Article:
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HOME : African & Tribal Art : Oceanic Art : Yam Mask
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Yam Mask - DE.015
Origin: Sepik Region, Papua New Guinea
Circa: 20 th Century AD
Dimensions: 9.75" (24.8cm) high x 8.75" (22.2cm) wide x 10" (25.4cm) depth
Collection: Oceanic
Medium: Fiber, Paint
Condition: Extra Fine

Location: United States
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One of the major focuses of ceremonial life among the Abelam is the competitive growth and exchange of long yams. The Abelam cultivate two distinct categories of yams- a small variety used as ordinary food and long yams, massive tubers that can be as much as twelve feet long. A man's social status is determined largely by his success in growing large yams. Each man has a permanent exchange partner to whom he ceremonially presents his largest yams following the annual harvest , later receiving those of his rival in return. Men who are consistently able to give their partners longer yams than they receive gain great prestige.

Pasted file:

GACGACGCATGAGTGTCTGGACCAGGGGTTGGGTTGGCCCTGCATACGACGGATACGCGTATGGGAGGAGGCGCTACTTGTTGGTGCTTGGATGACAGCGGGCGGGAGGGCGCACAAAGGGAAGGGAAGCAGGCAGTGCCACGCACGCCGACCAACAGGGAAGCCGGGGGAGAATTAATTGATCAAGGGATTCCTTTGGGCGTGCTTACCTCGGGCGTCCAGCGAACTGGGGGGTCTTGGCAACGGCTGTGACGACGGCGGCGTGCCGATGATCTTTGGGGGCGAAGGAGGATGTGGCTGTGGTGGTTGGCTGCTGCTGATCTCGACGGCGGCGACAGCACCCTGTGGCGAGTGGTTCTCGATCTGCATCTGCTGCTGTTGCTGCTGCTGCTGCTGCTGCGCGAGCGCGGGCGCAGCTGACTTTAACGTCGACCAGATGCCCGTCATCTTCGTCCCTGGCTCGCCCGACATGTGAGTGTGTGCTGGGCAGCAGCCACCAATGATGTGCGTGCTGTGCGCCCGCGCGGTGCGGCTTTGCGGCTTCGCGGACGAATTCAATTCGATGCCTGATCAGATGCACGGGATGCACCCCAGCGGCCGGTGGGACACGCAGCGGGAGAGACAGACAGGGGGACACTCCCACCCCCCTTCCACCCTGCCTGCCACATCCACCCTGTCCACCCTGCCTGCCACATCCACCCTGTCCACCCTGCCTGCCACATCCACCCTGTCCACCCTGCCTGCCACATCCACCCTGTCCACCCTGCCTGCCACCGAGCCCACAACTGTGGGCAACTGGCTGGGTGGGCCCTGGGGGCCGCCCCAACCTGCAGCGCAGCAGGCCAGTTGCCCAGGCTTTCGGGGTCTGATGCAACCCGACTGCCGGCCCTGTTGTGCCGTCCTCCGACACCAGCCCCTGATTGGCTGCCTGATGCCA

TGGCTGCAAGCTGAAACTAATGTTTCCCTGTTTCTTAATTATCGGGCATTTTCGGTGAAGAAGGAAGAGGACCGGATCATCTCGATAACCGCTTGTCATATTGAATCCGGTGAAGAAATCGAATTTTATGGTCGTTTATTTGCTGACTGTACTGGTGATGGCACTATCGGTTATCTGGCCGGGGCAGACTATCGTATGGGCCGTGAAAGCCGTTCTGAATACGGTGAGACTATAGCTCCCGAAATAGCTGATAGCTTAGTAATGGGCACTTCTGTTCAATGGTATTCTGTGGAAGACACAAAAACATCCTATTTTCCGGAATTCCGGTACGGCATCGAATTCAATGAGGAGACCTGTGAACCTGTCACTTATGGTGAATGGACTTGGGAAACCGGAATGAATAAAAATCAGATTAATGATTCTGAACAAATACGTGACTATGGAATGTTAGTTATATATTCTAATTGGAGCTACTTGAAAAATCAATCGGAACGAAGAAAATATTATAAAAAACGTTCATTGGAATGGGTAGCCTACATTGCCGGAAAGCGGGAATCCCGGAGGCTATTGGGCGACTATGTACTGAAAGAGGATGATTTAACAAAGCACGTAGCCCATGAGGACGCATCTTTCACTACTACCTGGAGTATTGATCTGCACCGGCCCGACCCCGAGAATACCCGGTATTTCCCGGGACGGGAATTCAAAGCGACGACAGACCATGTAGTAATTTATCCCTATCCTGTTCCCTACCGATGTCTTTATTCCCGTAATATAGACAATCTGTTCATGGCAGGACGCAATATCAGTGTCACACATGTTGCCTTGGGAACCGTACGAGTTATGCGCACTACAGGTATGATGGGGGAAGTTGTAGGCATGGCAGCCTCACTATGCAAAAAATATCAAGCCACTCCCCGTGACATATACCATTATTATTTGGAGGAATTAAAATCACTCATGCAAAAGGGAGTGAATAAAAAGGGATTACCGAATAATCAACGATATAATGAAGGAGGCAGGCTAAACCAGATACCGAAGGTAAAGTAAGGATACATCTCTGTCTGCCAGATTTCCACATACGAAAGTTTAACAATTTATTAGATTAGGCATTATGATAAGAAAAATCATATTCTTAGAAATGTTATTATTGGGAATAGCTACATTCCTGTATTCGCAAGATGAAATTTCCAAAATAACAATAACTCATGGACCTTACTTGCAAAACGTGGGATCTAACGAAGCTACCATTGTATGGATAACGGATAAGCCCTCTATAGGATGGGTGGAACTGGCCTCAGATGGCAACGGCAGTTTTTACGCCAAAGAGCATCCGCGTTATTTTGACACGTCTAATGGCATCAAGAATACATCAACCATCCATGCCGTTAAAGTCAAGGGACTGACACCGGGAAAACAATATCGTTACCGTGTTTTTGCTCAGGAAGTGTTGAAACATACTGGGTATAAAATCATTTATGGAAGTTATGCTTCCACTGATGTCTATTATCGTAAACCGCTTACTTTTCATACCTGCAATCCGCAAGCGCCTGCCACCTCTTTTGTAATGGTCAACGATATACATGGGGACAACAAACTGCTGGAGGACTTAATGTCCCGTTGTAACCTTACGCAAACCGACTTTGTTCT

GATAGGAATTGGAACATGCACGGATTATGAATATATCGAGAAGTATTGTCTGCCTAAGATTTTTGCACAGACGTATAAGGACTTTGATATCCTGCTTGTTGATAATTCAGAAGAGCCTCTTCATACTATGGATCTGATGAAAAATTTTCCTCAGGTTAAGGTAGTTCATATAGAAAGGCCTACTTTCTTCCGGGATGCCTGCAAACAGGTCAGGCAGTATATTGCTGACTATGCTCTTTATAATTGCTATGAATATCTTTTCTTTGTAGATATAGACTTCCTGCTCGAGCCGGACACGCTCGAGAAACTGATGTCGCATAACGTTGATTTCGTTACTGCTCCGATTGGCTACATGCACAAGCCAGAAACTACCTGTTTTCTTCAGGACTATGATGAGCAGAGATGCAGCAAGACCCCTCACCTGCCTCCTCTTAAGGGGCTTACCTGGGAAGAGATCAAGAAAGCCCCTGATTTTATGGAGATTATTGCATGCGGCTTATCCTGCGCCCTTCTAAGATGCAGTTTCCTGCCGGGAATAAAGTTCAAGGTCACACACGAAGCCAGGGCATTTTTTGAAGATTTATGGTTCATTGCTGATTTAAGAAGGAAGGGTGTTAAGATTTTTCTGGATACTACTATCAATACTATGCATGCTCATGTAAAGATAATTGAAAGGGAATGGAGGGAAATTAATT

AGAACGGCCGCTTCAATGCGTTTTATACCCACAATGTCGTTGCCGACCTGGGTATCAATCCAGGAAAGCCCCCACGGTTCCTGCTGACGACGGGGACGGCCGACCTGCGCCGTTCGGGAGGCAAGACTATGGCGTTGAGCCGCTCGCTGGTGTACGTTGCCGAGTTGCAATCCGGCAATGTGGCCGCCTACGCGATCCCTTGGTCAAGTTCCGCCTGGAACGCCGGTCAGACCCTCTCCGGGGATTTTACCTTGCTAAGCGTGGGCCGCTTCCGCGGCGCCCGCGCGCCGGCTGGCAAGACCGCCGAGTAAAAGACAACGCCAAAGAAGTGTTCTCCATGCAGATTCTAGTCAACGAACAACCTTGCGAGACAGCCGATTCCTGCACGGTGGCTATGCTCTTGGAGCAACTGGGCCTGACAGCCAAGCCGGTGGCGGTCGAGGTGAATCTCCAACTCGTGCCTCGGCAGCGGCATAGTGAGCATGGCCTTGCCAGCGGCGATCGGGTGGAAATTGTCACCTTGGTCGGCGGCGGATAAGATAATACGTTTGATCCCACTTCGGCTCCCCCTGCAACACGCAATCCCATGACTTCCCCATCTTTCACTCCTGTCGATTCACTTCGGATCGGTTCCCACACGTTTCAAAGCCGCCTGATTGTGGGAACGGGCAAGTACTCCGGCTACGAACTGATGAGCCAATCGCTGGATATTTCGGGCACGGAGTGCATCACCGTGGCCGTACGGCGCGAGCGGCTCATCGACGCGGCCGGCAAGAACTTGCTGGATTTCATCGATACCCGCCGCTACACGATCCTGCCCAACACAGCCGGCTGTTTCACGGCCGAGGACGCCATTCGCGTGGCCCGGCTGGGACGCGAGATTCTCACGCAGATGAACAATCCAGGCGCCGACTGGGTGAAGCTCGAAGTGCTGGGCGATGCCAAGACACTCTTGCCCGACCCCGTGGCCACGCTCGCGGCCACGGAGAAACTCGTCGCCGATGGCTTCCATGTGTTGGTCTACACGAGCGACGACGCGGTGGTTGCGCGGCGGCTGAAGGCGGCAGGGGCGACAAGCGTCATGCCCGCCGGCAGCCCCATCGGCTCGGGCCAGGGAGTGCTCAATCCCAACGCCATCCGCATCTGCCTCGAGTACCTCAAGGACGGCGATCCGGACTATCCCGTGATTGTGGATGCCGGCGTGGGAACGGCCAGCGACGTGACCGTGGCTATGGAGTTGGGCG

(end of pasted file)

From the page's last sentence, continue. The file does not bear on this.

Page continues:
Lavishly adorned for the presentation ceremony , the finest long yams are essentially transformed into human images, decorated in the manner of men in full ceremonial regalia. The heads of the enormous tubers are adorned with specially made yam masks such as the one featured here, which are made exclusively for yams and are never worn by humans. - (DE.015)


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